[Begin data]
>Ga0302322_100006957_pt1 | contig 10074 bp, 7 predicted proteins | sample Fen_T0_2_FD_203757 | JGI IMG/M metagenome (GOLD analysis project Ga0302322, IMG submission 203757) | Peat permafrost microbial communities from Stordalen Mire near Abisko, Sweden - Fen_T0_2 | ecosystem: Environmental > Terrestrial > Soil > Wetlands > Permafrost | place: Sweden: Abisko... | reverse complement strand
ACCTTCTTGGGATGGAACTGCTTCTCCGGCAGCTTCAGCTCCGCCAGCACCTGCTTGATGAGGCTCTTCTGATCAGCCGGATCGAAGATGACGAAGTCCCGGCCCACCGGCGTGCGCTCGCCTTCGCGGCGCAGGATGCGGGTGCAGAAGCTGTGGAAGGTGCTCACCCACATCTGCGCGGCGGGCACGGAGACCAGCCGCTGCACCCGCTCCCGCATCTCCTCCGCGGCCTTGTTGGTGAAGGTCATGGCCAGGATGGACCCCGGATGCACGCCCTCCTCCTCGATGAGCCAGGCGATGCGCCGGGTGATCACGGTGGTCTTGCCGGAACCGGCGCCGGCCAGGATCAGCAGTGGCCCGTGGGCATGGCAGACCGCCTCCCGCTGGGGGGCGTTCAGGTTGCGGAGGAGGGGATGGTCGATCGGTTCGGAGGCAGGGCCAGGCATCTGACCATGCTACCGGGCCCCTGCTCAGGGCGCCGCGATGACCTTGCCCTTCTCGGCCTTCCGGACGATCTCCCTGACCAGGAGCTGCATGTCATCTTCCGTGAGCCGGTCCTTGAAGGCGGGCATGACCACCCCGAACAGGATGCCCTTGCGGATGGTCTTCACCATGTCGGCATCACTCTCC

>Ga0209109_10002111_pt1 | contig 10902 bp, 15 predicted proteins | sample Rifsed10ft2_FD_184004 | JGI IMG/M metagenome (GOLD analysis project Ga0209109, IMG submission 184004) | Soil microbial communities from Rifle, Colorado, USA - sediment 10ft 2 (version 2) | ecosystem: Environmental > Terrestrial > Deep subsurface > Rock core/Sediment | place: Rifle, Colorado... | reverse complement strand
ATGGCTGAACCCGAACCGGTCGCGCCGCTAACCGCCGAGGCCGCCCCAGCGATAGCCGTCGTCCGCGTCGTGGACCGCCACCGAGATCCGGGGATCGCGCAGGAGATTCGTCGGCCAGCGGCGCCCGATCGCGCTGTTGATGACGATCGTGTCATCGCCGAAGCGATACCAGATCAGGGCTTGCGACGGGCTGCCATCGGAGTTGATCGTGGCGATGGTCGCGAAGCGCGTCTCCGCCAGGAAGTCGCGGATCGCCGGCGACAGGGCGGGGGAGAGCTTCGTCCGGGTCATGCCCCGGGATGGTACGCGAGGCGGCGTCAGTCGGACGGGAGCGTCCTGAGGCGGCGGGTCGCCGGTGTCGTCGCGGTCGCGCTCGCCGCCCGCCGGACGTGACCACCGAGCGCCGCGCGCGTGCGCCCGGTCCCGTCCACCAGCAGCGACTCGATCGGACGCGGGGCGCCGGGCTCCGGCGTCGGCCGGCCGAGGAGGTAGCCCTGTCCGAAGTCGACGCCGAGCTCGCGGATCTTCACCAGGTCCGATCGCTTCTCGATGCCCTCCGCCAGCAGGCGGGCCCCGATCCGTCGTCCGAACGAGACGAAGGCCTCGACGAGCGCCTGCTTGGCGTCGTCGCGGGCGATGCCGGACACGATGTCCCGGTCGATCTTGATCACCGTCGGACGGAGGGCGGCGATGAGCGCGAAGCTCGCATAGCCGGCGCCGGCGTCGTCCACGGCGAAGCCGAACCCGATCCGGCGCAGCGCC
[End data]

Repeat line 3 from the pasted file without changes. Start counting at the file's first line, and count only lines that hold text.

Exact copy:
>Ga0209109_10002111_pt1 | contig 10902 bp, 15 predicted proteins | sample Rifsed10ft2_FD_184004 | JGI IMG/M metagenome (GOLD analysis project Ga0209109, IMG submission 184004) | Soil microbial communities from Rifle, Colorado, USA - sediment 10ft 2 (version 2) | ecosystem: Environmental > Terrestrial > Deep subsurface > Rock core/Sediment | place: Rifle, Colorado... | reverse complement strand